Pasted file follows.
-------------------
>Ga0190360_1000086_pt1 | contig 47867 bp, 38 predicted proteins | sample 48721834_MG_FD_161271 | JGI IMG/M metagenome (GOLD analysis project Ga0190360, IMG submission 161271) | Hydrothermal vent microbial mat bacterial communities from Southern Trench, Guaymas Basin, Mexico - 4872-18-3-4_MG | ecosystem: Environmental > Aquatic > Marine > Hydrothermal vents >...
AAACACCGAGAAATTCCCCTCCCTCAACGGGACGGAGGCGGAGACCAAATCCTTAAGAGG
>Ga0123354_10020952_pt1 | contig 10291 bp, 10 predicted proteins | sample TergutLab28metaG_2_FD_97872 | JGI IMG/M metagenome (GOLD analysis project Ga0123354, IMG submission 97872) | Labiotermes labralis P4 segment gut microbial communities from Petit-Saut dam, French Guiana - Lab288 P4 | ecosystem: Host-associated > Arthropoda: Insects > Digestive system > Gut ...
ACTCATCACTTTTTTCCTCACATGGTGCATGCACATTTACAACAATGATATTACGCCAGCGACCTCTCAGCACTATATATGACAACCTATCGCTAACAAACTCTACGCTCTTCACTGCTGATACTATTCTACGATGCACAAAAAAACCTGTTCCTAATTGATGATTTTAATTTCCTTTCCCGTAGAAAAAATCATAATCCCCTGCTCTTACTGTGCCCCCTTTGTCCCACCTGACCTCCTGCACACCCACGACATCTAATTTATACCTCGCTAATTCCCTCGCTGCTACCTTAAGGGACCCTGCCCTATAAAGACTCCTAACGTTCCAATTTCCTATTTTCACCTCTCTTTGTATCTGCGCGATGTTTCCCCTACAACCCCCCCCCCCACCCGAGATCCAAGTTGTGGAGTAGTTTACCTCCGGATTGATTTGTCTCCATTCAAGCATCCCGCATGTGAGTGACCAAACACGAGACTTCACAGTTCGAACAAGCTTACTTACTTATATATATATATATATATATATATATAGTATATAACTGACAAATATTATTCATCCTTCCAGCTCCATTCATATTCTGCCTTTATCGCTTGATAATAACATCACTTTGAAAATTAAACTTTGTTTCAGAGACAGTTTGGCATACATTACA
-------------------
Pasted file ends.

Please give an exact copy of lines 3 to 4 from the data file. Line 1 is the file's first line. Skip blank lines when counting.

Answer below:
>Ga0123354_10020952_pt1 | contig 10291 bp, 10 predicted proteins | sample TergutLab28metaG_2_FD_97872 | JGI IMG/M metagenome (GOLD analysis project Ga0123354, IMG submission 97872) | Labiotermes labralis P4 segment gut microbial communities from Petit-Saut dam, French Guiana - Lab288 P4 | ecosystem: Host-associated > Arthropoda: Insects > Digestive system > Gut ...
ACTCATCACTTTTTTCCTCACATGGTGCATGCACATTTACAACAATGATATTACGCCAGCGACCTCTCAGCACTATATATGACAACCTATCGCTAACAAACTCTACGCTCTTCACTGCTGATACTATTCTACGATGCACAAAAAAACCTGTTCCTAATTGATGATTTTAATTTCCTTTCCCGTAGAAAAAATCATAATCCCCTGCTCTTACTGTGCCCCCTTTGTCCCACCTGACCTCCTGCACACCCACGACATCTAATTTATACCTCGCTAATTCCCTCGCTGCTACCTTAAGGGACCCTGCCCTATAAAGACTCCTAACGTTCCAATTTCCTATTTTCACCTCTCTTTGTATCTGCGCGATGTTTCCCCTACAACCCCCCCCCCCACCCGAGATCCAAGTTGTGGAGTAGTTTACCTCCGGATTGATTTGTCTCCATTCAAGCATCCCGCATGTGAGTGACCAAACACGAGACTTCACAGTTCGAACAAGCTTACTTACTTATATATATATATATATATATATATATAGTATATAACTGACAAATATTATTCATCCTTCCAGCTCCATTCATATTCTGCCTTTATCGCTTGATAATAACATCACTTTGAAAATTAAACTTTGTTTCAGAGACAGTTTGGCATACATTACA